Macro and microstructural features in gas tungsten arc (GTA) welded titanium were modeled for the first time based on a combination of transport phenomena and phase transformation theory. A transient, three-dimensional, turbulent heat transfer and fluid flow model was developed to calculate the temperature and velocity fields, thermal cycles, and the shape and size of the fusion zone. The kinetics of the α→β allotropic transformation during continuous heating and the corresponding (α+β)/β phase boundary were calculated using a modified Johnson-Mehl-Avrami (JMA) equation and the calculated thermal cycles. The modeling results were compared with the real-time phase mapping data obtained using a unique spatially resolved X-ray diffraction technique with synchrotron radiation. The real-time evolution of grain structure within the entire weld heat-affected zone (HAZ) was modeled in three dimensions using a Monte Carlo technique. The following are the major findings. First, the rates of heat transfer and fluid flow in the titanium weld pool during gas tungsten arc welding (GTAW) are significantly enhanced by turbulence, and previous calculations of laminar fluid flow and heat transfer in arc-melted pools need to be re-examined. The fusion zone geometry, and the α/(α+β) and (α+β)/β phase boundaries in the HAZ could be satisfactorily predicted. Second, comparison of real-time α→β transformation kinetics with the rates computed assuming various alternative reaction mechanisms indicates the transition was most likely controlled by the transport of Ti atoms across the α/β interface. Third, comparison of the experimental data with the simulated results indicates the real-time evolution of the grain structure around the weld pool could be simulated by the Monte Carlo technique. Finally, the insight developed in this research could not have been achieved without concomitant modeling and experiments.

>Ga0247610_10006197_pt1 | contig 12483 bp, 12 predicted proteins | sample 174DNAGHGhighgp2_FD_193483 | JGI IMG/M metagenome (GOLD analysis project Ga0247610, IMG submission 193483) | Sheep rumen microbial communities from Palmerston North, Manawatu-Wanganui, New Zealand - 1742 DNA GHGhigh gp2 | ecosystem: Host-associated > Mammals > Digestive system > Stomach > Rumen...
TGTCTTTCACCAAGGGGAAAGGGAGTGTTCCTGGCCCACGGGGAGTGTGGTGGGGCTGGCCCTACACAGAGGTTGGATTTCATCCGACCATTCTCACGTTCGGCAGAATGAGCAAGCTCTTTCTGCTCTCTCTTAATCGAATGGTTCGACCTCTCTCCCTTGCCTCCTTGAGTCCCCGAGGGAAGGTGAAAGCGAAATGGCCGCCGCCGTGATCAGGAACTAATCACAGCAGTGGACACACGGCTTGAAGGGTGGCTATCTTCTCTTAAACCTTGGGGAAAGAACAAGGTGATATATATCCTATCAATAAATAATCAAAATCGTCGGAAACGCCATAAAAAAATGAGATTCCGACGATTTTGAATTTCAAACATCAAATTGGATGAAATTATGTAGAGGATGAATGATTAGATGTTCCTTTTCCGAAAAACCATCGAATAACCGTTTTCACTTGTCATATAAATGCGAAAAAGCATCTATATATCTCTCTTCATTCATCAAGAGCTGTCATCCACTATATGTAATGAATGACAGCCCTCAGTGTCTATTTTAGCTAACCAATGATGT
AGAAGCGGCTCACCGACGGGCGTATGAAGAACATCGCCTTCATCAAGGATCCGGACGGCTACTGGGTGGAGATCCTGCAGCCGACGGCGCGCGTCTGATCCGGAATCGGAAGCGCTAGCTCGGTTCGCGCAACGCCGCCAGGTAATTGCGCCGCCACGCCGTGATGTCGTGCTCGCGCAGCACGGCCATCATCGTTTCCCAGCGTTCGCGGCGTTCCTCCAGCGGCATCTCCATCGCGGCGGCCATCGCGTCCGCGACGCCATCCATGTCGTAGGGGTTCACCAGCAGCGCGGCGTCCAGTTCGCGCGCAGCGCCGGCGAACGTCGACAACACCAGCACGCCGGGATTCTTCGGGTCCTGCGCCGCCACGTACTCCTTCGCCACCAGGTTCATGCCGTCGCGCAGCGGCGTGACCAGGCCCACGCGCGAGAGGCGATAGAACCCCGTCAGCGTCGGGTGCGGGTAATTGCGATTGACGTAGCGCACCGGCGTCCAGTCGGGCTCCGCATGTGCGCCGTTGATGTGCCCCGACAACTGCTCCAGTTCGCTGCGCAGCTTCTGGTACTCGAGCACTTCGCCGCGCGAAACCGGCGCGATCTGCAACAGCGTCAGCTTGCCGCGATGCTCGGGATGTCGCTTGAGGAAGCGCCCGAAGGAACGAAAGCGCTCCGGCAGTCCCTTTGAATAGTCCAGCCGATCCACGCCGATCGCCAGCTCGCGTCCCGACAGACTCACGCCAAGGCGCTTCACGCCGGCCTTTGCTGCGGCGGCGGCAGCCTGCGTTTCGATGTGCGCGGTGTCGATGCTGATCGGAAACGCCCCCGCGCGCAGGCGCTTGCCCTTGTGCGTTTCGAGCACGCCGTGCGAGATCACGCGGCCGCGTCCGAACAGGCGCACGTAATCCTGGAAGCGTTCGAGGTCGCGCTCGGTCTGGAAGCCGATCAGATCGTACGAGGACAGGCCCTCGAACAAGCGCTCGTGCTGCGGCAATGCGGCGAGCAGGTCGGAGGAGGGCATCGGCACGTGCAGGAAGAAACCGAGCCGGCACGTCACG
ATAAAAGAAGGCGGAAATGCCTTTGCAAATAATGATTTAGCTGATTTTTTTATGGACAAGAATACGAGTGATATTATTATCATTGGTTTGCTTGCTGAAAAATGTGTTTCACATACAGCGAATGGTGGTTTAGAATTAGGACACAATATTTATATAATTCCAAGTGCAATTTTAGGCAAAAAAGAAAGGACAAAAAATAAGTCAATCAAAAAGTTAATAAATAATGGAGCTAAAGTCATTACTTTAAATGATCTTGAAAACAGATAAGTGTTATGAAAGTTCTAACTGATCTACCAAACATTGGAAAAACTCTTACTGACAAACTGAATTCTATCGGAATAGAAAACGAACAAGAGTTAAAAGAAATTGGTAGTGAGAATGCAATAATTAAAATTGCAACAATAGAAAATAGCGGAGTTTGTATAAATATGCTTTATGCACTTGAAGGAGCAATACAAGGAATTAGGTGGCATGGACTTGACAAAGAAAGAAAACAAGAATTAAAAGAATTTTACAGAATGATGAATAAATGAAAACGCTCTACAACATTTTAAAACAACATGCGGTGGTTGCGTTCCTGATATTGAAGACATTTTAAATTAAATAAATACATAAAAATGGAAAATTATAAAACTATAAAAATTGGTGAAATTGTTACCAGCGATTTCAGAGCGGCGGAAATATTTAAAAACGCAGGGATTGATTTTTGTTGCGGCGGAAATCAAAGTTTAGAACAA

|Original language||English (US)|
|Journal||Welding Journal (Miami, Fla)|
|State||Published - Apr 2000|
All Science Journal Classification (ASJC) codes
- Mechanics of Materials
- Mechanical Engineering
- Metals and Alloys